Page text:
A summary of the most common chemical descriptors (InChI Key and SMILES codes) for Alanine are summarized together with 3D and 2D structures and relevant physico-chemical properties.
Table of Contents
What is the Alanine?
The molecule Alanine presents a molecular formula of C3H7NO2 and its IUPAC name is (2S)-2-aminopropanoic acid.
Alanine is an amino acid that belongs naturally in the body and in a variety of foods. It is classified as a nonessential amino acid, which means that the body can produce it on its own and does not require it to be obtained from the diet. However, alanine is still an important nutrient for the body and plays a number of important roles in metabolism and health..
Alanine is involved in a number of metabolic pathways in the body, including the production of glucose and the breakdown of proteins. It can be converted into glucose in the liver, which can be used as a source of energy for the body. Alanine is also involved in the transport of nitrogen between tissues, and it plays a role in the synthesis of other amino acids, such as glutamate and pyruvate..
Alanine belongs in a variety of foods, including meats, dairy products, and grains. It is also available as a dietary supplement, and it is commonly used to increase muscle mass and strength in athletes and bodybuilders. Alanine supplements are thought to enhance the production of growth hormone in the body, which can help to increase muscle mass and strength..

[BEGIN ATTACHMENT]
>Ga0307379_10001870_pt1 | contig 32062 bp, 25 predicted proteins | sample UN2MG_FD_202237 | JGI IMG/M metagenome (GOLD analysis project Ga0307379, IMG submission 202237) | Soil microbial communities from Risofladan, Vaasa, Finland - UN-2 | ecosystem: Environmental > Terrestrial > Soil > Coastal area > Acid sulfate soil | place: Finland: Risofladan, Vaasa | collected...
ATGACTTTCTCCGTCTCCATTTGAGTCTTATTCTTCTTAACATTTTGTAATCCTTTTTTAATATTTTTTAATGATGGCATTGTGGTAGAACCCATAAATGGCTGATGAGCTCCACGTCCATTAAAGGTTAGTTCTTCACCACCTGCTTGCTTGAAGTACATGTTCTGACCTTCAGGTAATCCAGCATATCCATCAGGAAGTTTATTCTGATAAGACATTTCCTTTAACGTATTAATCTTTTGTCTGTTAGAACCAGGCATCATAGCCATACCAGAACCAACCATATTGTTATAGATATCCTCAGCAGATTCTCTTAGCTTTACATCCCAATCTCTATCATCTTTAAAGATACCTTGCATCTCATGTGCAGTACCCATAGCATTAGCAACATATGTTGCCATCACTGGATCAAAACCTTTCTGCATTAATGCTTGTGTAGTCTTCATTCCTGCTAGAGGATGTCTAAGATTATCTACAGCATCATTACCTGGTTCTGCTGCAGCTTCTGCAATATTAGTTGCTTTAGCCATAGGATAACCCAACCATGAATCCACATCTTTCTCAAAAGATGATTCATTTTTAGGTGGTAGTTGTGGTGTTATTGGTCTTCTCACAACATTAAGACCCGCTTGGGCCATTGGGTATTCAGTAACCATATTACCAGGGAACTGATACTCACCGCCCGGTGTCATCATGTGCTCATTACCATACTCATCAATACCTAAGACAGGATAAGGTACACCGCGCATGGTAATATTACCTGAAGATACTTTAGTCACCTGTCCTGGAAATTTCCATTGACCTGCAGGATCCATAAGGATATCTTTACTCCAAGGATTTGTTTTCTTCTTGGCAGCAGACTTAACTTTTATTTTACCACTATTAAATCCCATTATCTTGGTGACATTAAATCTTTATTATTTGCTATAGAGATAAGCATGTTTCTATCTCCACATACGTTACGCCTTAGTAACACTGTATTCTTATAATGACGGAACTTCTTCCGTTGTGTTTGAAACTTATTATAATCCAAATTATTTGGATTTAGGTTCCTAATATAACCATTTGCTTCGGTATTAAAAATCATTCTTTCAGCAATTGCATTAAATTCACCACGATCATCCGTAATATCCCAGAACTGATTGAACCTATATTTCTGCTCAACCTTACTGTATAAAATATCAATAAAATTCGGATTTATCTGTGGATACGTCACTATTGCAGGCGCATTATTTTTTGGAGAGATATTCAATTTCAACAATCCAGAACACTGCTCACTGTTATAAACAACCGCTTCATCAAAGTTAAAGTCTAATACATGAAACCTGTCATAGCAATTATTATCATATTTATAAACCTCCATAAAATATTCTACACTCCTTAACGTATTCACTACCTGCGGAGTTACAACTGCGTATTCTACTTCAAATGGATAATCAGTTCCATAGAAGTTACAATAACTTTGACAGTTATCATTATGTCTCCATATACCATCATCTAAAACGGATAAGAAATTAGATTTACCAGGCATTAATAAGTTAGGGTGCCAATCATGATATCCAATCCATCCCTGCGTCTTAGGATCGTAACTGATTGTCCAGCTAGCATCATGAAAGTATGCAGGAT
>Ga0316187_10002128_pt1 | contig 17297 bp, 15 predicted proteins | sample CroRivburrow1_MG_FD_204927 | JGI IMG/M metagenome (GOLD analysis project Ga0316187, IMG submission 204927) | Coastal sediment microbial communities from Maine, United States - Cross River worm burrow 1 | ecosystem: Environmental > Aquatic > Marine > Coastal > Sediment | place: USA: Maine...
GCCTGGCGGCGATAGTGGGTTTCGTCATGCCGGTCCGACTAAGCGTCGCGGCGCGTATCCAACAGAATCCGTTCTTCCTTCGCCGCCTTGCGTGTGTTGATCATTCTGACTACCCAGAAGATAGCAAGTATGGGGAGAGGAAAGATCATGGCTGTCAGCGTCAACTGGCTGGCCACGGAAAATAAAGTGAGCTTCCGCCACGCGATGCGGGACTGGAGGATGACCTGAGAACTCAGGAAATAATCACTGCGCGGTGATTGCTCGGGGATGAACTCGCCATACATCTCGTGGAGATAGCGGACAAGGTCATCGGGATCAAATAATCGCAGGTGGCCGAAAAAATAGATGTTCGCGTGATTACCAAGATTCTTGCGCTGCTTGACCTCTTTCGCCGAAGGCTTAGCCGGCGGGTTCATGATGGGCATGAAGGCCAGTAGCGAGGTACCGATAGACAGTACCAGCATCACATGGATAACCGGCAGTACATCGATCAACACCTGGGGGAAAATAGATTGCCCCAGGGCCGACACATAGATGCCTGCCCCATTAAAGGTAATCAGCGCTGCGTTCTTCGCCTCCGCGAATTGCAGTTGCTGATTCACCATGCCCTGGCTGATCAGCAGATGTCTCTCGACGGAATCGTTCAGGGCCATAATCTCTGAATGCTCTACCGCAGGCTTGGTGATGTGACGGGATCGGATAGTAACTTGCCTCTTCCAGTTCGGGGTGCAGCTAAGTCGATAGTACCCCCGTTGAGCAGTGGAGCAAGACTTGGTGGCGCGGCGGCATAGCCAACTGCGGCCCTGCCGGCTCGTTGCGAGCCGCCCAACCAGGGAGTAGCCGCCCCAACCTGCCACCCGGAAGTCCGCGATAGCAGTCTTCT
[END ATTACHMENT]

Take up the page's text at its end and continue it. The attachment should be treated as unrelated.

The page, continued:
Alanine is generally considered safe and has a low risk of side effects. However, high doses of alanine supplements may cause gastrointestinal distress and should be used with caution. It is also important to consult with a healthcare provider before starting any new supplement, as alanine may interact with certain medications and may not be appropriate for everyone..
From all the above, this molecule is an amino acid that is involved in a number of important metabolic processes in the body. It belongs in a variety of foods and is also available as a dietary supplement. While generally considered safe, alanine supplements should be used with caution and under the guidance of a healthcare provider..
Geometry of Alanine in x, y and z coordinates (Å units) to copy/paste elsewhere. Generated with Open Babel software.
|IUPAC name||(2S)-2-aminopropanoic acid|
Other names (synonyms)
IUPAC nomenclature provides a standardized method for naming chemical compounds. Although this system is widely used in chemistry, many chemical compounds have also other names commonly used in different contexts. These synonyms can come from a variety of sources and are used for a variety of purposes.
One common source of synonyms for chemical compounds is the common or trivial names, assigned on the basis of appearance, properties, or origin of the molecule.
Another source of synonyms are historical or obsolete names employed in the past, however replaced nowadays by more modern or standardized names.
In addition to common and historical names, chemical compounds may also have synonyms that are specific to a particular field or industry.
- (2S)-2-Aminopropanoic acid
- (2S)-2-azanylpropanoic acid
- (S)-2-Aminopropanoic acid
- (S)-2-Aminopropionic acid
- (S)-2-amino-Propanoic acid